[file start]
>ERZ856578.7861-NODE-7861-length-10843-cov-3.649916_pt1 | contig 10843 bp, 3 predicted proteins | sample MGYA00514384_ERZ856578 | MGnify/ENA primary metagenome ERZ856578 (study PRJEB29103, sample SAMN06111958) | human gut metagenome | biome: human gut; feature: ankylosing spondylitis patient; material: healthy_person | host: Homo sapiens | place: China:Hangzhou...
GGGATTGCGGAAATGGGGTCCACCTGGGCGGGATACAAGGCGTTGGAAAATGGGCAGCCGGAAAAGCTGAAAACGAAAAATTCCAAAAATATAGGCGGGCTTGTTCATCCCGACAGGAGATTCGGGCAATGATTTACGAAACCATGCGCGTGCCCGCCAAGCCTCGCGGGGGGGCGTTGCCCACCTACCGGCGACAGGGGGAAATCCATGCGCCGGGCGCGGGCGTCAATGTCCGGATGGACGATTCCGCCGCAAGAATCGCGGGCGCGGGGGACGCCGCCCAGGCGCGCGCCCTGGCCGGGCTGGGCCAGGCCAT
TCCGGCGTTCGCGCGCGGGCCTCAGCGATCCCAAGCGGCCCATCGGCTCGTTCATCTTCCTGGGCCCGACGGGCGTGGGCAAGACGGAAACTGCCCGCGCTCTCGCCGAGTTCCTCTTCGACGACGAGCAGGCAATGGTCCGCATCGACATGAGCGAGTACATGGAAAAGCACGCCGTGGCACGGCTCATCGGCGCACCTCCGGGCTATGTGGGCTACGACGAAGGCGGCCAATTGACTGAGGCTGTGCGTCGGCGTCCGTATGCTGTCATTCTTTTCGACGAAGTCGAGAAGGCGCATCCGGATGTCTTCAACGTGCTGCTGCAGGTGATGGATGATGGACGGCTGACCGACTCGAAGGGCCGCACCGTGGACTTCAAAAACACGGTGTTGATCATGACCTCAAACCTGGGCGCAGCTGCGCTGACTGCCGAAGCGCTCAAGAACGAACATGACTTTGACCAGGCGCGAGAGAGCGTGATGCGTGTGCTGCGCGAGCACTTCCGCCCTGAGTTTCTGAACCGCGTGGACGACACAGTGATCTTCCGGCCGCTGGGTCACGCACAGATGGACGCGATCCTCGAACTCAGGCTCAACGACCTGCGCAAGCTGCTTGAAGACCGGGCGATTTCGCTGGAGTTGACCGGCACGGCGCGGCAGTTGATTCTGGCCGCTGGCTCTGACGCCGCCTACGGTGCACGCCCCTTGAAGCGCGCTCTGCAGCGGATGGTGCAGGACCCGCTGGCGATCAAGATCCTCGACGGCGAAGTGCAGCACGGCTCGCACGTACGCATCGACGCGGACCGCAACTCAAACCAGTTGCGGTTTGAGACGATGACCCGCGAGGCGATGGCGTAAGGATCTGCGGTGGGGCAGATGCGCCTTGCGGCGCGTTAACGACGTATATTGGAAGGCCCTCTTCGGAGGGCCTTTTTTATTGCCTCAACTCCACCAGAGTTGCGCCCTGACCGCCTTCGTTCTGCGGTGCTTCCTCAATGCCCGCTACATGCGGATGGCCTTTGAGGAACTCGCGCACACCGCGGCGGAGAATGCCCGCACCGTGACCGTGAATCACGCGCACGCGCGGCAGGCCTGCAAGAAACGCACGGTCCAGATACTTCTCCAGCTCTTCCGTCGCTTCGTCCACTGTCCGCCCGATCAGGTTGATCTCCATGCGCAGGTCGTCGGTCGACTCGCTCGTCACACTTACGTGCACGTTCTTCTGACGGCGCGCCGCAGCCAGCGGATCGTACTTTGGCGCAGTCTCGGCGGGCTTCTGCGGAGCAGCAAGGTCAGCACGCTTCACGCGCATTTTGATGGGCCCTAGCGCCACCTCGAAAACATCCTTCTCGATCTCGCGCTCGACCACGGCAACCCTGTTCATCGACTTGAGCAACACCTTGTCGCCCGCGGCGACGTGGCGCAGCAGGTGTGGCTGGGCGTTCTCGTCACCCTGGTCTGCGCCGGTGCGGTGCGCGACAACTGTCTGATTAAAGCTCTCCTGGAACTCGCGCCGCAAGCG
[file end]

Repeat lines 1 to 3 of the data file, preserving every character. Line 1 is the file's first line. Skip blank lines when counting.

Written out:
>ERZ856578.7861-NODE-7861-length-10843-cov-3.649916_pt1 | contig 10843 bp, 3 predicted proteins | sample MGYA00514384_ERZ856578 | MGnify/ENA primary metagenome ERZ856578 (study PRJEB29103, sample SAMN06111958) | human gut metagenome | biome: human gut; feature: ankylosing spondylitis patient; material: healthy_person | host: Homo sapiens | place: China:Hangzhou...
GGGATTGCGGAAATGGGGTCCACCTGGGCGGGATACAAGGCGTTGGAAAATGGGCAGCCGGAAAAGCTGAAAACGAAAAATTCCAAAAATATAGGCGGGCTTGTTCATCCCGACAGGAGATTCGGGCAATGATTTACGAAACCATGCGCGTGCCCGCCAAGCCTCGCGGGGGGGCGTTGCCCACCTACCGGCGACAGGGGGAAATCCATGCGCCGGGCGCGGGCGTCAATGTCCGGATGGACGATTCCGCCGCAAGAATCGCGGGCGCGGGGGACGCCGCCCAGGCGCGCGCCCTGGCCGGGCTGGGCCAGGCCAT
TCCGGCGTTCGCGCGCGGGCCTCAGCGATCCCAAGCGGCCCATCGGCTCGTTCATCTTCCTGGGCCCGACGGGCGTGGGCAAGACGGAAACTGCCCGCGCTCTCGCCGAGTTCCTCTTCGACGACGAGCAGGCAATGGTCCGCATCGACATGAGCGAGTACATGGAAAAGCACGCCGTGGCACGGCTCATCGGCGCACCTCCGGGCTATGTGGGCTACGACGAAGGCGGCCAATTGACTGAGGCTGTGCGTCGGCGTCCGTATGCTGTCATTCTTTTCGACGAAGTCGAGAAGGCGCATCCGGATGTCTTCAACGTGCTGCTGCAGGTGATGGATGATGGACGGCTGACCGACTCGAAGGGCCGCACCGTGGACTTCAAAAACACGGTGTTGATCATGACCTCAAACCTGGGCGCAGCTGCGCTGACTGCCGAAGCGCTCAAGAACGAACATGACTTTGACCAGGCGCGAGAGAGCGTGATGCGTGTGCTGCGCGAGCACTTCCGCCCTGAGTTTCTGAACCGCGTGGACGACACAGTGATCTTCCGGCCGCTGGGTCACGCACAGATGGACGCGATCCTCGAACTCAGGCTCAACGACCTGCGCAAGCTGCTTGAAGACCGGGCGATTTCGCTGGAGTTGACCGGCACGGCGCGGCAGTTGATTCTGGCCGCTGGCTCTGACGCCGCCTACGGTGCACGCCCCTTGAAGCGCGCTCTGCAGCGGATGGTGCAGGACCCGCTGGCGATCAAGATCCTCGACGGCGAAGTGCAGCACGGCTCGCACGTACGCATCGACGCGGACCGCAACTCAAACCAGTTGCGGTTTGAGACGATGACCCGCGAGGCGATGGCGTAAGGATCTGCGGTGGGGCAGATGCGCCTTGCGGCGCGTTAACGACGTATATTGGAAGGCCCTCTTCGGAGGGCCTTTTTTATTGCCTCAACTCCACCAGAGTTGCGCCCTGACCGCCTTCGTTCTGCGGTGCTTCCTCAATGCCCGCTACATGCGGATGGCCTTTGAGGAACTCGCGCACACCGCGGCGGAGAATGCCCGCACCGTGACCGTGAATCACGCGCACGCGCGGCAGGCCTGCAAGAAACGCACGGTCCAGATACTTCTCCAGCTCTTCCGTCGCTTCGTCCACTGTCCGCCCGATCAGGTTGATCTCCATGCGCAGGTCGTCGGTCGACTCGCTCGTCACACTTACGTGCACGTTCTTCTGACGGCGCGCCGCAGCCAGCGGATCGTACTTTGGCGCAGTCTCGGCGGGCTTCTGCGGAGCAGCAAGGTCAGCACGCTTCACGCGCATTTTGATGGGCCCTAGCGCCACCTCGAAAACATCCTTCTCGATCTCGCGCTCGACCACGGCAACCCTGTTCATCGACTTGAGCAACACCTTGTCGCCCGCGGCGACGTGGCGCAGCAGGTGTGGCTGGGCGTTCTCGTCACCCTGGTCTGCGCCGGTGCGGTGCGCGACAACTGTCTGATTAAAGCTCTCCTGGAACTCGCGCCGCAAGCG